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PROTECTING THE ENVIRONMENT AT THE OPEN

 

St Andrews Links Trust and the Royal and Ancient Golf Club are ensuring that environmental issues are given high priority during the Open Championship in order to conserve and protect the very conditions which have shaped and moulded the Old Course.

The Open will bring more than 200,000 members of the golfing public to the St Andrews links and also an advance army of contractors who are involved in setting up grandstands, the tented village, scoreboards, and cameras. Many are on site up to two months before play starts.

This puts great pressure on an extremely renowned local environment, and a sand dune system of some fragility.

Careful planning, in conjunction with national and local environment groups, will ensure that stands and facilities are positioned in areas of low ecological sensitivity and that there will be minimal long-term impact on the golf courses and neighbouring Eden Estuary – a Site of Special Scientific Interest and a European Special Area of Conservation.

These designations demonstrate how important the St Andrews links are for wildlife. The courses harbour a wide range of locally and nationally rare and declining species, providing a stable and managed habitat.

The St Andrews greenkeepers take great care to minimise the use of water, chemicals and fertilisers in order to maintain traditional links of qualities. They are also involved in conservation of habitats through the management of heather, gorse, grasslands, ponds and wetlands.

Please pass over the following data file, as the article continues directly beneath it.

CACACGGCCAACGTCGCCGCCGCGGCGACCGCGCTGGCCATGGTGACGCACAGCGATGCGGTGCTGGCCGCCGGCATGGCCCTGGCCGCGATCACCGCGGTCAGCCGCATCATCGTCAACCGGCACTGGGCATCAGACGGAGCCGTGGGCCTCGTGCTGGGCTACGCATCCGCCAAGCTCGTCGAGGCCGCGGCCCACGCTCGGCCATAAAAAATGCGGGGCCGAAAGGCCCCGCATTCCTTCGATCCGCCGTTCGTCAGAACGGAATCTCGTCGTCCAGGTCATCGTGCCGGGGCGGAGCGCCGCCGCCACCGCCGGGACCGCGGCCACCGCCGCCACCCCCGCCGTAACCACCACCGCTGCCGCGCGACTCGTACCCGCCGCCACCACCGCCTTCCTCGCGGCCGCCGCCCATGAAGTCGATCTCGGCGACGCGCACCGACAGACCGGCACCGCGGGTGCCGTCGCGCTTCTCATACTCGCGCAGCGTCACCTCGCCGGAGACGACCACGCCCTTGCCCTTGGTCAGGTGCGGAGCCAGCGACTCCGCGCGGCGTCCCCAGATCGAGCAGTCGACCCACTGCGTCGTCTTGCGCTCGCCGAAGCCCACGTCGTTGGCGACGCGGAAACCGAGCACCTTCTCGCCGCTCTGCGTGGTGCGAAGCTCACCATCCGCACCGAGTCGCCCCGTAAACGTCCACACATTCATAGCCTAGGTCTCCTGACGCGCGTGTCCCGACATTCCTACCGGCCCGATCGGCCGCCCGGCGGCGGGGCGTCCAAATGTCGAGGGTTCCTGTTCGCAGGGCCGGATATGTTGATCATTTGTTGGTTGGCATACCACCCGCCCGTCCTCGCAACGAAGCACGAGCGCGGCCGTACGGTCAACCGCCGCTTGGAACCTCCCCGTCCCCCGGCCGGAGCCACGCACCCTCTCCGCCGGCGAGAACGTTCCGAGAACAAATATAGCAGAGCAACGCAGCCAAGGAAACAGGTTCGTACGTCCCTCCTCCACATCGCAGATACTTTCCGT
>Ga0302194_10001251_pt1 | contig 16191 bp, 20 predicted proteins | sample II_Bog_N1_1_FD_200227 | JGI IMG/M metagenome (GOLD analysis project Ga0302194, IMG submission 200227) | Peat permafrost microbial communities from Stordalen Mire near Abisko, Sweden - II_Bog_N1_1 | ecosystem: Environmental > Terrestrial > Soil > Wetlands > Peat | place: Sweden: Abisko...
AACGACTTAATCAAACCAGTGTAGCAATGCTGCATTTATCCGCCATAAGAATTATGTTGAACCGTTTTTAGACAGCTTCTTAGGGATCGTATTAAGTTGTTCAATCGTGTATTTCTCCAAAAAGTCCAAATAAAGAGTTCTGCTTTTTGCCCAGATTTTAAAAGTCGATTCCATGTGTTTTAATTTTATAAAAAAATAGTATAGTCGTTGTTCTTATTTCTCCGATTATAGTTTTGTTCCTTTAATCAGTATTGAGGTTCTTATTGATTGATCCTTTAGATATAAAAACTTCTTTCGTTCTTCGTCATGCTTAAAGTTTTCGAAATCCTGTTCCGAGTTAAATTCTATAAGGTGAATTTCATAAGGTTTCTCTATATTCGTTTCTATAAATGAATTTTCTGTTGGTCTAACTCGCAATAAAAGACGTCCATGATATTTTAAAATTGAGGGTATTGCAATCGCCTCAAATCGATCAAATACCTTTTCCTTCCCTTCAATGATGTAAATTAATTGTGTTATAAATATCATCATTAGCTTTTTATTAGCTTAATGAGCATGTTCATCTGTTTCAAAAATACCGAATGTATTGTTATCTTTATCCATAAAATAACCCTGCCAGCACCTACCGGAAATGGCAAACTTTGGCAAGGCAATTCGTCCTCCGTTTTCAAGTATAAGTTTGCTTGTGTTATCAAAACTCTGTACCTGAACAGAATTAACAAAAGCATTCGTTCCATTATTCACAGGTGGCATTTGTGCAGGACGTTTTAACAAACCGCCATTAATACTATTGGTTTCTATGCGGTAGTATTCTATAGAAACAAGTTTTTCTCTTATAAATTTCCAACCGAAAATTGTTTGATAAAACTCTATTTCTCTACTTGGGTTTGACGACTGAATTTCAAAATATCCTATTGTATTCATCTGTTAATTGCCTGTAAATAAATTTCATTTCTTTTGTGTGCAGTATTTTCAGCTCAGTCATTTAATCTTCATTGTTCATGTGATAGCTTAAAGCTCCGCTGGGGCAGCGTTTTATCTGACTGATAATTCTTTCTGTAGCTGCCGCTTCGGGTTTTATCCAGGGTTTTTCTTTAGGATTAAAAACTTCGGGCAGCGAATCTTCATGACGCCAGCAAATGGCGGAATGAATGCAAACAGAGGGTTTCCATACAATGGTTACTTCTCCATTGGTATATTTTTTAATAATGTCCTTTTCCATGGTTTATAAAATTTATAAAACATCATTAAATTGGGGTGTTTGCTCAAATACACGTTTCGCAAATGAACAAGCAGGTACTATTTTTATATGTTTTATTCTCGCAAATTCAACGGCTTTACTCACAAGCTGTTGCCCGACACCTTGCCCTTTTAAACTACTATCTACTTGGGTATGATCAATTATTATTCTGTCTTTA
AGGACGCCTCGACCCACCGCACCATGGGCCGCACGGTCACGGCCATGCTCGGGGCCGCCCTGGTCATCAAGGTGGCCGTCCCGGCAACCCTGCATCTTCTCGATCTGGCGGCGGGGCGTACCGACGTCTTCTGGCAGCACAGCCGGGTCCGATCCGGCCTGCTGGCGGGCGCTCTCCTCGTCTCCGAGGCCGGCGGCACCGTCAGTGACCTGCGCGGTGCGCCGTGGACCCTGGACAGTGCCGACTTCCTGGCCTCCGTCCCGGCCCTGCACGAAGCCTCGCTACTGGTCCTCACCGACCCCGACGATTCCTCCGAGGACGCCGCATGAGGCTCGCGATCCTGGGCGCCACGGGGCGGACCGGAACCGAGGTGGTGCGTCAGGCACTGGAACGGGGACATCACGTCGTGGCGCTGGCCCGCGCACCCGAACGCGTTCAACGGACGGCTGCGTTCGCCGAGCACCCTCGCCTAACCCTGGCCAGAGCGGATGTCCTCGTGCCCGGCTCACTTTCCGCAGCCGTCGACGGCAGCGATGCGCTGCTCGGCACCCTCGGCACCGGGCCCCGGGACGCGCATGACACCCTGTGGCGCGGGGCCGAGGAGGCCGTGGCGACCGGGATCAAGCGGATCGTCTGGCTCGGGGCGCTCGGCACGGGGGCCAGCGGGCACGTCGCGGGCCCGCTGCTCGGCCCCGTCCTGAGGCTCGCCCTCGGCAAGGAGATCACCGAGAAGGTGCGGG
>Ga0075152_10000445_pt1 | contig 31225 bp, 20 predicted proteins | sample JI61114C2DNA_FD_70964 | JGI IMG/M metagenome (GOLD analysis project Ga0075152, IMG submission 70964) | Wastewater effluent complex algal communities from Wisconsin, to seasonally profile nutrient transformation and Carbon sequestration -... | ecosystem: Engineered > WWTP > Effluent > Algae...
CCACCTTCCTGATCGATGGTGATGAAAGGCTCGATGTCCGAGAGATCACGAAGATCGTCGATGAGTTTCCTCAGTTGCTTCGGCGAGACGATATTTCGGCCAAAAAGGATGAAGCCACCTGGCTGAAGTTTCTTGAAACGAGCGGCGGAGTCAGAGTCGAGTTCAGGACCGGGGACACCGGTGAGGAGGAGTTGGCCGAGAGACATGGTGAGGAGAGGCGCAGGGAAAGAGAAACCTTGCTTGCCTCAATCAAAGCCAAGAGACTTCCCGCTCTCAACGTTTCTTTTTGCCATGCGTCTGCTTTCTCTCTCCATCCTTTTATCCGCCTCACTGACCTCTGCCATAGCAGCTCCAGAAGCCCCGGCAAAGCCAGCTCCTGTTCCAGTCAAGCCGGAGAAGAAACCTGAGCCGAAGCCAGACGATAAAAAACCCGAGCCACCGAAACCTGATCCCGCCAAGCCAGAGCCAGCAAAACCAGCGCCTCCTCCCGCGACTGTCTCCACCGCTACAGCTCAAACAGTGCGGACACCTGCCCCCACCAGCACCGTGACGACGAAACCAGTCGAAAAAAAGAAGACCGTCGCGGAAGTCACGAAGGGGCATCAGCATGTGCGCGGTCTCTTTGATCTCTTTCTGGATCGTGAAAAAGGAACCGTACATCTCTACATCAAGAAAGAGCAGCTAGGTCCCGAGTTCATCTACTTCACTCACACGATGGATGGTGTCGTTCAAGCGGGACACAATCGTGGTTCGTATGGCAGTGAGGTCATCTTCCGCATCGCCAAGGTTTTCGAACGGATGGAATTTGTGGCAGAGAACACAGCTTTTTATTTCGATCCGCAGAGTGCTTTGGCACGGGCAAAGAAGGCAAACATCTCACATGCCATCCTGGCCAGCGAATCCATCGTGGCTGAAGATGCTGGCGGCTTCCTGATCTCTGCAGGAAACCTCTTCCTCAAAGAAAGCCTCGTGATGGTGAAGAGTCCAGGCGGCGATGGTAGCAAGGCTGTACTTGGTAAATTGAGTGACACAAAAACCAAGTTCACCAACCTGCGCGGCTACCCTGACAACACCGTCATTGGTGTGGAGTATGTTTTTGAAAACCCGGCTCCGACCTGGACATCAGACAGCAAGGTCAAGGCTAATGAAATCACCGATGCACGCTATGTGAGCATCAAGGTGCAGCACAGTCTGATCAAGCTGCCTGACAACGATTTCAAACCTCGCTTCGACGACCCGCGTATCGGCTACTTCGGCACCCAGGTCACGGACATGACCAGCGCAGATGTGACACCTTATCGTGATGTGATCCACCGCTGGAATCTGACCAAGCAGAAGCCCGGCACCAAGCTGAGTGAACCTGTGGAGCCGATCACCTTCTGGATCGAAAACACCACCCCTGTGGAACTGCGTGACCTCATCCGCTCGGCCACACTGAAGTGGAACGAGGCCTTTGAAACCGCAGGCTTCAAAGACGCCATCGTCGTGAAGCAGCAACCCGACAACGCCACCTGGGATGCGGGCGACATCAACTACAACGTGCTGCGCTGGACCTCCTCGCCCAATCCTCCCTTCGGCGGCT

Efforts will be made during the Open to raise public awareness of golf’s relationship with the environment and a pocket-sized booklet relating to the Old Course and its wildlife will be available at the championship.

The R&A believes that golf should put something back into the environment and has contributed to the Scottish Golf Course Wildlife Group, which is also supported by the Scottish Golf Union, Scottish Natural Heritage and the Scottish Greenbelt Foundation. The R&A also funds the Committed to Green Foundation, an environmental programme for golf courses throughout Europe.

Research into heather on UK golf courses has been carried out with assistance from the R&A and the club also hosted a recent conference “On Course for Change” designed to begin discussion on environmental issues affecting golf in the 21st century.

Further information is available from: Jonathan Smith, Scottish Golf Course Wildlife Adviser. Tel 0131 660 9480. David.stubbs@committedtogreen.org